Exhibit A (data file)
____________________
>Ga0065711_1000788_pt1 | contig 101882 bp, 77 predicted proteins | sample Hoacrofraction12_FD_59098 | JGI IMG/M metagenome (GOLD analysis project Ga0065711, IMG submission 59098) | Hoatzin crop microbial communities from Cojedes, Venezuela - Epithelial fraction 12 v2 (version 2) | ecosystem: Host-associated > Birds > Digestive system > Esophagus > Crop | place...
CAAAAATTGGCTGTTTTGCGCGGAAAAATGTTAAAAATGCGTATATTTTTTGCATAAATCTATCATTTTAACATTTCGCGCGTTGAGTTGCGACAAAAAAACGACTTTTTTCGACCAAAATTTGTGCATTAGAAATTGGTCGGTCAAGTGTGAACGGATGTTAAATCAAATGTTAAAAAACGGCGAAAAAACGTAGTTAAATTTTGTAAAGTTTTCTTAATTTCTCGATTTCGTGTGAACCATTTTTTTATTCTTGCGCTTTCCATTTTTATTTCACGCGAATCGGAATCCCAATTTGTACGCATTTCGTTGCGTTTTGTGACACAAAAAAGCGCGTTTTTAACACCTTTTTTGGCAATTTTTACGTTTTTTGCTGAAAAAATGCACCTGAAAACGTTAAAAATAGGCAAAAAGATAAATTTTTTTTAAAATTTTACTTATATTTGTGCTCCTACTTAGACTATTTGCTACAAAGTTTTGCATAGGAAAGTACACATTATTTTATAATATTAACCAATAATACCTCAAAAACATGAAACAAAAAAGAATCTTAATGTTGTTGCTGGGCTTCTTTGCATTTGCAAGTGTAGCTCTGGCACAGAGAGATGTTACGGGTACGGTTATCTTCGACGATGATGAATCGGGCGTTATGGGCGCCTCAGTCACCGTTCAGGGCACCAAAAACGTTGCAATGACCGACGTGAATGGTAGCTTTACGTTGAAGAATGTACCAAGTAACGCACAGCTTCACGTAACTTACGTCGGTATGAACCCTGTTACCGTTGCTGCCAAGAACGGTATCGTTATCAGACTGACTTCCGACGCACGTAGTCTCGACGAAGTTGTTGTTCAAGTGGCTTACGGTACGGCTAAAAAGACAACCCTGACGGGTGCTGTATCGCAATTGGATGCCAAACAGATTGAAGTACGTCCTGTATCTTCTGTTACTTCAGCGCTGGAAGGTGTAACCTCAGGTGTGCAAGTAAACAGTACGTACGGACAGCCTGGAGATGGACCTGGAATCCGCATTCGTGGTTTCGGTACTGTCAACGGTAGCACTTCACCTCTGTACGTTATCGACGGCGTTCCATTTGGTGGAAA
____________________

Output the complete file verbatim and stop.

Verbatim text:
>Ga0065711_1000788_pt1 | contig 101882 bp, 77 predicted proteins | sample Hoacrofraction12_FD_59098 | JGI IMG/M metagenome (GOLD analysis project Ga0065711, IMG submission 59098) | Hoatzin crop microbial communities from Cojedes, Venezuela - Epithelial fraction 12 v2 (version 2) | ecosystem: Host-associated > Birds > Digestive system > Esophagus > Crop | place...
CAAAAATTGGCTGTTTTGCGCGGAAAAATGTTAAAAATGCGTATATTTTTTGCATAAATCTATCATTTTAACATTTCGCGCGTTGAGTTGCGACAAAAAAACGACTTTTTTCGACCAAAATTTGTGCATTAGAAATTGGTCGGTCAAGTGTGAACGGATGTTAAATCAAATGTTAAAAAACGGCGAAAAAACGTAGTTAAATTTTGTAAAGTTTTCTTAATTTCTCGATTTCGTGTGAACCATTTTTTTATTCTTGCGCTTTCCATTTTTATTTCACGCGAATCGGAATCCCAATTTGTACGCATTTCGTTGCGTTTTGTGACACAAAAAAGCGCGTTTTTAACACCTTTTTTGGCAATTTTTACGTTTTTTGCTGAAAAAATGCACCTGAAAACGTTAAAAATAGGCAAAAAGATAAATTTTTTTTAAAATTTTACTTATATTTGTGCTCCTACTTAGACTATTTGCTACAAAGTTTTGCATAGGAAAGTACACATTATTTTATAATATTAACCAATAATACCTCAAAAACATGAAACAAAAAAGAATCTTAATGTTGTTGCTGGGCTTCTTTGCATTTGCAAGTGTAGCTCTGGCACAGAGAGATGTTACGGGTACGGTTATCTTCGACGATGATGAATCGGGCGTTATGGGCGCCTCAGTCACCGTTCAGGGCACCAAAAACGTTGCAATGACCGACGTGAATGGTAGCTTTACGTTGAAGAATGTACCAAGTAACGCACAGCTTCACGTAACTTACGTCGGTATGAACCCTGTTACCGTTGCTGCCAAGAACGGTATCGTTATCAGACTGACTTCCGACGCACGTAGTCTCGACGAAGTTGTTGTTCAAGTGGCTTACGGTACGGCTAAAAAGACAACCCTGACGGGTGCTGTATCGCAATTGGATGCCAAACAGATTGAAGTACGTCCTGTATCTTCTGTTACTTCAGCGCTGGAAGGTGTAACCTCAGGTGTGCAAGTAAACAGTACGTACGGACAGCCTGGAGATGGACCTGGAATCCGCATTCGTGGTTTCGGTACTGTCAACGGTAGCACTTCACCTCTGTACGTTATCGACGGCGTTCCATTTGGTGGAAA